A wide variety of heavy hydrocarbon fractions and- /or distillates may be converted and treated, or decontaminated effectively through the utilization of the method of the present invention. Such heavy hydrocarbon fractions include full boiling range crude oils, topped or reduced crude oils, atmospheric distillates,
visbreaker bottoms product, heavy cycle stock from thermally or catalytically-cracked charge stocks, heavy vacuum gas oils, shale oil, tar sand oils, etc. A Wyoming sour crude oil, having a gravity of 23.2 API at 60F., is contaminated by the presence of 2.8% by weight of sulfur, 2,700 ppm. of total nitrogen, approximately ppm. of metallic complexes, computed as elemental metals, and contains a high boiling, insoluble asphaltenic fraction in an amount of about 8.5% by weight. A more difficult charge stock to convert into useful liquid hydrocarbons, is a crude tower bottoms product, having a gravity, degrees API at 60F., of 14.3, and contaminated by the presence of 3.0% by weight of sulfur, 3,830 ppm. of total nitrogen, ppm. of total metals and about 10.93% by weight of asphaltenes.
It must be acknowledged that published literature recognizes various types of processes designed to effect the hydrorefining and conversion of black oils. Thus, many literature references and/or publications might be found which disclose propane deasphalting followed by thermal cracking or coking of the resulting normally liquid product, desalting followed by halogen hydride treatment to coagulate the metallic-containing asphaltenes, etc. It is noteworthy that the latter processing schemes are unconcerned with catalytic processing of black oils.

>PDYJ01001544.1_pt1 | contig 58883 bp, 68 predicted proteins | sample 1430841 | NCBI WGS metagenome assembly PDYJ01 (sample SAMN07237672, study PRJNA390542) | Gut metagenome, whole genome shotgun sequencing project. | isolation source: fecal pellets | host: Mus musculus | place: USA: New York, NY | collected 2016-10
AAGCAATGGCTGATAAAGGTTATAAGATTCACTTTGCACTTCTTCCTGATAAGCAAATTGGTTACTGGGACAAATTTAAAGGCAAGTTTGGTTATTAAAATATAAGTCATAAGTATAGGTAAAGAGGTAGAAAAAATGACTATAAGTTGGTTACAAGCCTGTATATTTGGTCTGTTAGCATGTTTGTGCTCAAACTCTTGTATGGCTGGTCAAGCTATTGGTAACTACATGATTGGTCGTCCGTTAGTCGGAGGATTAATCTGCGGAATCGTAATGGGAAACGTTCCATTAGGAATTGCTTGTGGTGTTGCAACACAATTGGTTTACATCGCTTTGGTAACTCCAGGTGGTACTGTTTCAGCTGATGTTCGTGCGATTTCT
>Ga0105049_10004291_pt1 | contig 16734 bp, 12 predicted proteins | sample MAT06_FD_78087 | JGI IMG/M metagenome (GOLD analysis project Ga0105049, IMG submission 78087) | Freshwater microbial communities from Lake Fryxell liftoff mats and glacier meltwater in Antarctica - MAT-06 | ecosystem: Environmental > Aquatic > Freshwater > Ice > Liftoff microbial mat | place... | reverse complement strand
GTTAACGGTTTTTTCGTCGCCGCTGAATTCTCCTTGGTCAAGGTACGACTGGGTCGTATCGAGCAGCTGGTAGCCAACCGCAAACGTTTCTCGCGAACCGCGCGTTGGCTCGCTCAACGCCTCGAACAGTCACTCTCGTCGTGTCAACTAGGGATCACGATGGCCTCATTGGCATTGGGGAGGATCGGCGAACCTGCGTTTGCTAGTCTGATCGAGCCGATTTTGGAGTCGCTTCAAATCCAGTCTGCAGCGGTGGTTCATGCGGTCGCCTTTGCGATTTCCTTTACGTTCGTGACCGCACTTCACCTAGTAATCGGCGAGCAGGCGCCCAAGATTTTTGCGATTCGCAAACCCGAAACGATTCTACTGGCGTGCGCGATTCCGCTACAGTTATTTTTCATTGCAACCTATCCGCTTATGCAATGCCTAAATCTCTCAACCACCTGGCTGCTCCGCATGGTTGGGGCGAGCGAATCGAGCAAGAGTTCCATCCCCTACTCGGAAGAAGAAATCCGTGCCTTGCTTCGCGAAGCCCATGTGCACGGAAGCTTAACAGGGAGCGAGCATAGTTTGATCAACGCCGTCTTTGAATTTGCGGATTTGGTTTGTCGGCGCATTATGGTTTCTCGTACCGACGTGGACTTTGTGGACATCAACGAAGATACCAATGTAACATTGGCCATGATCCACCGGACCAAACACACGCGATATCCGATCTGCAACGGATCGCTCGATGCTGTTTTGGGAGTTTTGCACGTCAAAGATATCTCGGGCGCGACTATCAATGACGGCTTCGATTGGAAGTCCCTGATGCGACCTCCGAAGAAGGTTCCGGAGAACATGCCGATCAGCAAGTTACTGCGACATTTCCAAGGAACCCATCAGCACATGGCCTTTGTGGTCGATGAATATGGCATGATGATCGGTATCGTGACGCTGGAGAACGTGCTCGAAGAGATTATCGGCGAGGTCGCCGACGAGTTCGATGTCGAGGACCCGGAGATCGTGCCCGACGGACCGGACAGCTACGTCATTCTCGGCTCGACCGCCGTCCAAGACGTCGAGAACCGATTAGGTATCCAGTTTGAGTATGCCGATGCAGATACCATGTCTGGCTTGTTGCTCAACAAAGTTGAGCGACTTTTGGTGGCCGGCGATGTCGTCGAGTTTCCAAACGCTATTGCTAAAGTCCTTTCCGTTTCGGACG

Furthermore, with respect to catalytic processing, two principal approaches have been advanced: liquid phase and vapor phase. In the former, liquid-phase oil is passed (generally upwardly) in admixture with hy drogen, into a fixed or fluidized bed of catalyst particles. In the latter, vapor-phase oil is passed (generally downward) in admixture with hydrogen into a fixed bed of catalyst particles. Regardless of the flow configuration or the charge stock phase, I have unexpectedly discovered that when the catalytic particles comprise vanadium and when hydrogen sulfide is added to the reaction zone, there is a critical range of the hydrogen sulfide partial pressure which must be maintained to promote the maximum hydrogenation and hydrocracking activity of the vanadium catalyst. The critical range of the hydrogen sulfide partial pressure is from about 10 mole percent to about 25 mole percent.
A principal object of the present invention is to provide an improved process for the conversion of a hydrocarbon feedstock, particularly a black oil, utilizing a vanadium catalyst in conjunction with a critical range of hydrogen sulfide partial pressure.
Another object involves providing a process which affords a greater degree of asphaltene conversion to distillable hydrocarbons, thereby increasing the volumetric yield of more valuable hydrocarbons.
These, and other objectives and advantages are achieved through the use of a broad embodiment of the present invention which encompasses a process for the conversion of a hydrocarbon charge stock, which process comprises: admixing a hydrocarbon charge stock with a catalyst comprising vanadium and reacting the resulting mixture with hydrogen and added hydrogen sulfide at hydrocarbon conversion conditions, characterized in that the partial pressure of said hydrogen sulfide is from about 10 mole percent to about 25 mole percent.
Other embodiments of my invention reside in the use of particular operating conditions.
The inventive concept encompassed by the foregoing described embodiments stem from the recognition of the criticality of the hydrogen sulfide partial pressure in the hydrocarbon reaction zone.